December 8 2013 Latest news:
Wednesday, September 18, 2013
Head teacher Angie Hamilton has “downsized” to an idyllic and successful 34-pupil village school.
Mrs Hamilton has just started at Northrepps Primary, having come from her first headship at the 200-pupil Beck Row school near Mildenhall in Suffolk.
Her previous school was the 400-pupil Hardwick Middle School in Bury St Edmunds where she was also spent one day a week doing outreach work in other Suffolk and Essex schools as an advanced skills teacher spreading best practice.
“We were relocating to North Norfolk anyway to be close to the sea.
“I needed a job and came to visit Northrepps in the summer - and was impressed with the quality of learning at the school, which is also in the heart of the community.
“It is a beautiful part of the world, with fabulous scenery - but the school was given a good Ofsted rating in July and is in good shape.
“We will now be working towards taking it forward to outstanding,” said Mrs Hamilton, who has two others teachers, four teaching assistants and a pre-school on site.
She has been teaching for more than 20 years, and succeeds Mrs Terrie Clifft who was at the school as head for three years.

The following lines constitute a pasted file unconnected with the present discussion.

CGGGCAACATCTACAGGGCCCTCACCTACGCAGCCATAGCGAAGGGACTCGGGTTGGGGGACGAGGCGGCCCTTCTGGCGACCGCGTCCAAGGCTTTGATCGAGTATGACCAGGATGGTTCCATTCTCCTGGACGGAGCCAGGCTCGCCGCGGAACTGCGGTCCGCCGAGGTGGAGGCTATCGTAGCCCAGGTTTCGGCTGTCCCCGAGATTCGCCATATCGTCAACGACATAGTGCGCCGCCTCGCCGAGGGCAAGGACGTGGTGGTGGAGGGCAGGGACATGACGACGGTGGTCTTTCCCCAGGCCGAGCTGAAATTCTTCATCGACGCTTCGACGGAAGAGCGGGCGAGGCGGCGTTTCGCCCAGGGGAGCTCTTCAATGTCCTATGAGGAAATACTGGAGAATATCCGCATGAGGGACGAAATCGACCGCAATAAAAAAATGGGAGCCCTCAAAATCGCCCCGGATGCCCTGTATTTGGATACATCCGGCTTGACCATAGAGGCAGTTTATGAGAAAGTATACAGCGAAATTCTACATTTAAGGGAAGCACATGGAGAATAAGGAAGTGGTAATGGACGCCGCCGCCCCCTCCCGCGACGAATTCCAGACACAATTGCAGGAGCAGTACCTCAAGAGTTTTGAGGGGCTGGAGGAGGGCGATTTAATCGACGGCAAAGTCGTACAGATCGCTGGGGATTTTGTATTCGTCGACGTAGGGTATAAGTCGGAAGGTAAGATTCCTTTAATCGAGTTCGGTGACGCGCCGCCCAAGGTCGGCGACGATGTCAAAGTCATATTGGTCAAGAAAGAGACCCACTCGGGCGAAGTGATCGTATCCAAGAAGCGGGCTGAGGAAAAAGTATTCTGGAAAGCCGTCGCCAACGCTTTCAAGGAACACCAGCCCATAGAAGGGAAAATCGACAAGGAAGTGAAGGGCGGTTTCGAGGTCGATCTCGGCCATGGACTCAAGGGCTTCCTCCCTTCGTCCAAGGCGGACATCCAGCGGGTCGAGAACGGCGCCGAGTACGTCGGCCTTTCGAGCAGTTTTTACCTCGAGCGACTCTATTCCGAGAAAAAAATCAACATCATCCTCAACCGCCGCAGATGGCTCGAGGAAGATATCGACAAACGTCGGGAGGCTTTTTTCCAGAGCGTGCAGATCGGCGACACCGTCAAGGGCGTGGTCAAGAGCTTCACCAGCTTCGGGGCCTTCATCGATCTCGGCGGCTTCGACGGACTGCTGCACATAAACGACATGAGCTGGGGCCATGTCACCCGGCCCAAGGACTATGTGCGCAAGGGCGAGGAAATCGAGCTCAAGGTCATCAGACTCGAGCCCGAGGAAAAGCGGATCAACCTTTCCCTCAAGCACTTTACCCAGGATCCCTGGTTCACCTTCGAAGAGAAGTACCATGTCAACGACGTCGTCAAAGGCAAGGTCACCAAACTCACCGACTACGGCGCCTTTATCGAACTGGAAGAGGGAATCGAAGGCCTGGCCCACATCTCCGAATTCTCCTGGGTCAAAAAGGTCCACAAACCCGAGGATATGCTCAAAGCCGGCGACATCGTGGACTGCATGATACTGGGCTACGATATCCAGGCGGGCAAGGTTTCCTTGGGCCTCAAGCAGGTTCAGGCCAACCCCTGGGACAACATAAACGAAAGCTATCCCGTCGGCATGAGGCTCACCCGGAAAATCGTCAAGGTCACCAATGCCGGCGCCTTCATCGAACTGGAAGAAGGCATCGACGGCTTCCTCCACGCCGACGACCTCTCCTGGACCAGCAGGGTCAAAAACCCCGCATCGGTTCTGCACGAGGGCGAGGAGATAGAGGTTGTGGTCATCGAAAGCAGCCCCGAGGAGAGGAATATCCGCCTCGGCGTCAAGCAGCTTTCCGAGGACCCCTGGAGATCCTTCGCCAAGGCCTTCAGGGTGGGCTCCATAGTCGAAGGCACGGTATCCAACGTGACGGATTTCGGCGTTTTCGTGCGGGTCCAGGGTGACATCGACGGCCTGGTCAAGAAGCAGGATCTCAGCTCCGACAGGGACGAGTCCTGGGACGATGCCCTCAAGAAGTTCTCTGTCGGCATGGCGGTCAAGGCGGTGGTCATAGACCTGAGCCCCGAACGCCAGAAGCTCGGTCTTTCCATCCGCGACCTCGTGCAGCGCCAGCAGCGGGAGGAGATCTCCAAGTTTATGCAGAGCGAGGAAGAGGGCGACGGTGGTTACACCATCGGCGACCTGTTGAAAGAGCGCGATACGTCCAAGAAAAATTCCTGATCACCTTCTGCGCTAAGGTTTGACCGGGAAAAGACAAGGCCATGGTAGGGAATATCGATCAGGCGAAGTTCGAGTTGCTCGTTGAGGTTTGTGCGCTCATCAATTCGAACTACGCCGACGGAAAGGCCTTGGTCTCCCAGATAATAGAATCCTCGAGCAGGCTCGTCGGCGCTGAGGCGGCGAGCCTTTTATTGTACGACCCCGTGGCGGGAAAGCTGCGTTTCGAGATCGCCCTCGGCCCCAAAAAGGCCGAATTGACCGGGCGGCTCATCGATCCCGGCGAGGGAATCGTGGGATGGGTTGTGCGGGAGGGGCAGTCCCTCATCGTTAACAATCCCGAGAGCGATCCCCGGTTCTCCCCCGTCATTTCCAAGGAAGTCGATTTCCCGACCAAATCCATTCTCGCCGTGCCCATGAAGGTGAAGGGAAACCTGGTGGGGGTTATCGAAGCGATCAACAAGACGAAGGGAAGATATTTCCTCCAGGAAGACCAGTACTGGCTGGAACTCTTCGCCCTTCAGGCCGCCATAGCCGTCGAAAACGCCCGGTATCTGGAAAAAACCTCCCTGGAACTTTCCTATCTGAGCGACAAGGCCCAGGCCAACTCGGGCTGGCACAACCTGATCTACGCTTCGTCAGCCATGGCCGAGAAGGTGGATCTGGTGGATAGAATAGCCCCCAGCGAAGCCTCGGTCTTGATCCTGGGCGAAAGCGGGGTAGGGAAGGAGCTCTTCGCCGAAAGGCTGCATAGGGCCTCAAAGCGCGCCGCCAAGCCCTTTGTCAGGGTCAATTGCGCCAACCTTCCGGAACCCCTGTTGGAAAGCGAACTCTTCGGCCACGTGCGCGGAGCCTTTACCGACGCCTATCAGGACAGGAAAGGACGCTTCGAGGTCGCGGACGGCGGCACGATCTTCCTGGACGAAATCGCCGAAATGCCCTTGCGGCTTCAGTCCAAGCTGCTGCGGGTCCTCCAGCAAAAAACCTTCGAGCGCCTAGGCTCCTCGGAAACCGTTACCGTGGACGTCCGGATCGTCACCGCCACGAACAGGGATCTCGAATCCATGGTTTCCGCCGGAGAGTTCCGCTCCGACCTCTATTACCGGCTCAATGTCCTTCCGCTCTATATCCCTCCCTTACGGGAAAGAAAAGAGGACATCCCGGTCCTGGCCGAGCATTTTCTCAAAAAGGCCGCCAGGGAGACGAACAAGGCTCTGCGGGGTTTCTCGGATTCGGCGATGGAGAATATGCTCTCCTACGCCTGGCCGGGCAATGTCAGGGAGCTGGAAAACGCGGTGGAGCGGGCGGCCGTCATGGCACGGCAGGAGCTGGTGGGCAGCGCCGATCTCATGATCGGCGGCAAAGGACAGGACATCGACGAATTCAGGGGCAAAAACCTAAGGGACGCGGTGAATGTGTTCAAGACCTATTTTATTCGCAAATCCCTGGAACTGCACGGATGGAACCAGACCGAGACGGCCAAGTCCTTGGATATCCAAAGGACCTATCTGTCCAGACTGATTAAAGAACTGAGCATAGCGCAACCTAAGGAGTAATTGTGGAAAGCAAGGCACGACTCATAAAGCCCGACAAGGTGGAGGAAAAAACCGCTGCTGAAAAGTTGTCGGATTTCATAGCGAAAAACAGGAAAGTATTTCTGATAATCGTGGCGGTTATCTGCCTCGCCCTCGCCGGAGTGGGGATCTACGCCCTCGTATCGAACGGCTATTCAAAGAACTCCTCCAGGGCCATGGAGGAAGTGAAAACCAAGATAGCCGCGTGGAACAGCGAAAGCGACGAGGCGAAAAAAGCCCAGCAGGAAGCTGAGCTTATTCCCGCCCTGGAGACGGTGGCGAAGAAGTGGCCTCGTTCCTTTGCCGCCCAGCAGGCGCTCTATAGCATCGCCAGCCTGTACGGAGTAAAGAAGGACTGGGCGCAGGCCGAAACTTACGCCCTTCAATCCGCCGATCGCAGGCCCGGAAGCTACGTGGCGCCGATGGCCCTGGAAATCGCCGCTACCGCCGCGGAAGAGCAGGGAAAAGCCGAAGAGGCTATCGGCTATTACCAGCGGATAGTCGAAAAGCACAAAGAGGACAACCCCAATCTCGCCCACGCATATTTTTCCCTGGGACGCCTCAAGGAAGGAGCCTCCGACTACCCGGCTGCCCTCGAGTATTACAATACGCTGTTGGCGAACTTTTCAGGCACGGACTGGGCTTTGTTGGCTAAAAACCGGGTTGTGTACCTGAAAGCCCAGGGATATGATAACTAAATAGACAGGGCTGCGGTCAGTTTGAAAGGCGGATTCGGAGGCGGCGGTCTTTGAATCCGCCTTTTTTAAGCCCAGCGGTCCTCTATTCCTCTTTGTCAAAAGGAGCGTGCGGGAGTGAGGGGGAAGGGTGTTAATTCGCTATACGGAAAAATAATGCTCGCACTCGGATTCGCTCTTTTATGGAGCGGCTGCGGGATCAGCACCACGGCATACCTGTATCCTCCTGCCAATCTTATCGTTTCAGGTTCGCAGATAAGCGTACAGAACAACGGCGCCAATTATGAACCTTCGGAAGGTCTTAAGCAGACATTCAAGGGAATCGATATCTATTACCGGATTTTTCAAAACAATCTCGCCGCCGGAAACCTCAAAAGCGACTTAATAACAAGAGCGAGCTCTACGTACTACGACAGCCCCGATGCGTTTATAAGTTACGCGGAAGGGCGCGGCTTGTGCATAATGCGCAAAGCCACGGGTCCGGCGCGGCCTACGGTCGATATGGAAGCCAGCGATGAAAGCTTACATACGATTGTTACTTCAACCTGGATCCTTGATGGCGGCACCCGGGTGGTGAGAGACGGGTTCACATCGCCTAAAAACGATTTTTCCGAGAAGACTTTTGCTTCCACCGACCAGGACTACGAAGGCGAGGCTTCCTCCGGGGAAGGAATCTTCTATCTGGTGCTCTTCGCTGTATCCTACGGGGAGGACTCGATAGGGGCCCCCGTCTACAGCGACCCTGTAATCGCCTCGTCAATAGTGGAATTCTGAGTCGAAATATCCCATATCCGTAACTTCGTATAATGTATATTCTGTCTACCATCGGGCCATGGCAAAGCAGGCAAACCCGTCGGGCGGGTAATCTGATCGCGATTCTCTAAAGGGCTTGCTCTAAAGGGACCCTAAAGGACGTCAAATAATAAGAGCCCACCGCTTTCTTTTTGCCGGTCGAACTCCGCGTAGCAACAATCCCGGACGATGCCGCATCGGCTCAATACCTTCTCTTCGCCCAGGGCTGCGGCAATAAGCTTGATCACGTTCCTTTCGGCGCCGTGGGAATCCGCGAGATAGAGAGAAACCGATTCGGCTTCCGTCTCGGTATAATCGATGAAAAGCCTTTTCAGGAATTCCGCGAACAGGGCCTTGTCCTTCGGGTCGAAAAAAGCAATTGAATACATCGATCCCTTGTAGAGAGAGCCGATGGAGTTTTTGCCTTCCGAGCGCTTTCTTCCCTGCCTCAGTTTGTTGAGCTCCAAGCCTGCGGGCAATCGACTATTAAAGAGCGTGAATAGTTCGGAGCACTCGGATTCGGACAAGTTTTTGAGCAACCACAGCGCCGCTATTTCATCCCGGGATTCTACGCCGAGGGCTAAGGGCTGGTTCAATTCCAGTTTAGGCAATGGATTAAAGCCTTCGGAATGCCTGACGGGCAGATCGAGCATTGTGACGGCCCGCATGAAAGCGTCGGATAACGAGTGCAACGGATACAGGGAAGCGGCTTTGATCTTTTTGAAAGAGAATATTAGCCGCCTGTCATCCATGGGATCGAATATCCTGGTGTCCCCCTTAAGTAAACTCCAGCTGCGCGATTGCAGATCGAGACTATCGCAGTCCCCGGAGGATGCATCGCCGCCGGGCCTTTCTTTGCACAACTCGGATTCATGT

Initiatives include a soon-to-start free breakfast club for children - to help parents get to work and to give youngsters a positive start to the day.
Local supermarket Morrisons is helping sponsor the new venture.
Asked about other small village schools which have formed federations with others nearby, Mrs Hamilton said the community and local authority remaining very supportive of the school as it was - though she said partnership opportunities would be looked at.
Outside of school life Mrs Hamilton, who is originally from South Africa, is a keen runner, and has joined the North Norfolk Beach Runners club.
She also enjoys sailing and has a small dinghy moored at Morston.
Mrs Hamilton is also learning to fish, and enjoys walking her dog.
This week the school was visited by sonic artist Duncan McAfee, from the Belfry Arts centre at nearby Overstrand.
He involved the children in recording stories from the past.
It is part of a wider ongoing community project called Undersong, which is looking at the history and folklore of the land that has been lost to the sea between Overstrand and Sidestrand.
Stories will be combined with images, poetry and music in an exhibition which also features models and ephemera, with audio elements being available to be heard at three permanent listening posts.
The scheme has been backed by a £10,000 Heritage Lottery Fund’s sharing heritage scheme and is also backed by North Norfolk District Council and Norfolk County Council.